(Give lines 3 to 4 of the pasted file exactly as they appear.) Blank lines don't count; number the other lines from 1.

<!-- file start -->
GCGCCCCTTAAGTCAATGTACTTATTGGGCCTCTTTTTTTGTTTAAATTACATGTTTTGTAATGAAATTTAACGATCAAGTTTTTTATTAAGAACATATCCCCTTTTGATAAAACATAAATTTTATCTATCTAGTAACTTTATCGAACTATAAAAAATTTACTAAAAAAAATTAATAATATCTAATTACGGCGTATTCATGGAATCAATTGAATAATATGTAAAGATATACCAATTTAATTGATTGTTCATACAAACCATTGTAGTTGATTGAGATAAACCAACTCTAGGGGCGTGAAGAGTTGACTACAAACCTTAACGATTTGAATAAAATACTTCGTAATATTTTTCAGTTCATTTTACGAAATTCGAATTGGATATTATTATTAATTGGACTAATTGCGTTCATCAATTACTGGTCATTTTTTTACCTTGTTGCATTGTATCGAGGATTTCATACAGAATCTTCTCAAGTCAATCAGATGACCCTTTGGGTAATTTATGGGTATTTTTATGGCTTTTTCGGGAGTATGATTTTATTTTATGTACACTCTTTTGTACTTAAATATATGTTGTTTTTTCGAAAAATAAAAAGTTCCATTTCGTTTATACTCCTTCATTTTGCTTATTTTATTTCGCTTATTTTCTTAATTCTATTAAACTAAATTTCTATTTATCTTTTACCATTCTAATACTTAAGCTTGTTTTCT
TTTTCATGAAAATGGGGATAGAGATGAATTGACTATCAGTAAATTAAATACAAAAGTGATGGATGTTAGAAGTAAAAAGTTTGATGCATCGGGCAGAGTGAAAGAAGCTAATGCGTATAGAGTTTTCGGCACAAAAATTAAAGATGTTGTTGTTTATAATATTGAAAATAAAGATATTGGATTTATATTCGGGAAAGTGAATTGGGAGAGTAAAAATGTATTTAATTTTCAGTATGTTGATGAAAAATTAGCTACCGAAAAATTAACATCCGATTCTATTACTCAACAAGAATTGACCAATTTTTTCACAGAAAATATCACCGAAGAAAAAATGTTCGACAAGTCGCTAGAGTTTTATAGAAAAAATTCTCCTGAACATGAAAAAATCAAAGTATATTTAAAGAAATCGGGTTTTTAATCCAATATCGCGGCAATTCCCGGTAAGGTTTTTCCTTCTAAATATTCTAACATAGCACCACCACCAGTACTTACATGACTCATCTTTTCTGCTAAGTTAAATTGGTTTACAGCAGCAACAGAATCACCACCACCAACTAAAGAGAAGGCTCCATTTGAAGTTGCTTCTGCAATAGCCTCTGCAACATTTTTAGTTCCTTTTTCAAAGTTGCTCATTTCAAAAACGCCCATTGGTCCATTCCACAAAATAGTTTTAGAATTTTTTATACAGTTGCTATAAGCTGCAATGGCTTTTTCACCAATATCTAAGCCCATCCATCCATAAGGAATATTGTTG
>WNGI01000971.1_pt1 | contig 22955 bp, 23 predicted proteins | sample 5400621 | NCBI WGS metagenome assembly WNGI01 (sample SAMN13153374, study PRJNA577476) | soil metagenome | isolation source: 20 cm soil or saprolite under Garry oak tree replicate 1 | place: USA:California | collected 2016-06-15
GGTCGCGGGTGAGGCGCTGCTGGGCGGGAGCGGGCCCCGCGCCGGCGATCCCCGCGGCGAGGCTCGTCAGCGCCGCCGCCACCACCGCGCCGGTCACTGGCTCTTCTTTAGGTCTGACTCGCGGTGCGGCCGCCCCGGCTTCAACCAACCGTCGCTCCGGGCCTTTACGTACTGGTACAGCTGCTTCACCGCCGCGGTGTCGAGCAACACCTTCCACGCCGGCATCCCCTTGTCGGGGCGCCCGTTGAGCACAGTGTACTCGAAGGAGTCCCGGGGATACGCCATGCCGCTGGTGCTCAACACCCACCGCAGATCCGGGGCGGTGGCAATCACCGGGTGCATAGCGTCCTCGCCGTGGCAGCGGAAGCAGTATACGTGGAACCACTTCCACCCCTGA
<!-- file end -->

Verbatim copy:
>WNGI01000971.1_pt1 | contig 22955 bp, 23 predicted proteins | sample 5400621 | NCBI WGS metagenome assembly WNGI01 (sample SAMN13153374, study PRJNA577476) | soil metagenome | isolation source: 20 cm soil or saprolite under Garry oak tree replicate 1 | place: USA:California | collected 2016-06-15
GGTCGCGGGTGAGGCGCTGCTGGGCGGGAGCGGGCCCCGCGCCGGCGATCCCCGCGGCGAGGCTCGTCAGCGCCGCCGCCACCACCGCGCCGGTCACTGGCTCTTCTTTAGGTCTGACTCGCGGTGCGGCCGCCCCGGCTTCAACCAACCGTCGCTCCGGGCCTTTACGTACTGGTACAGCTGCTTCACCGCCGCGGTGTCGAGCAACACCTTCCACGCCGGCATCCCCTTGTCGGGGCGCCCGTTGAGCACAGTGTACTCGAAGGAGTCCCGGGGATACGCCATGCCGCTGGTGCTCAACACCCACCGCAGATCCGGGGCGGTGGCAATCACCGGGTGCATAGCGTCCTCGCCGTGGCAGCGGAAGCAGTATACGTGGAACCACTTCCACCCCTGA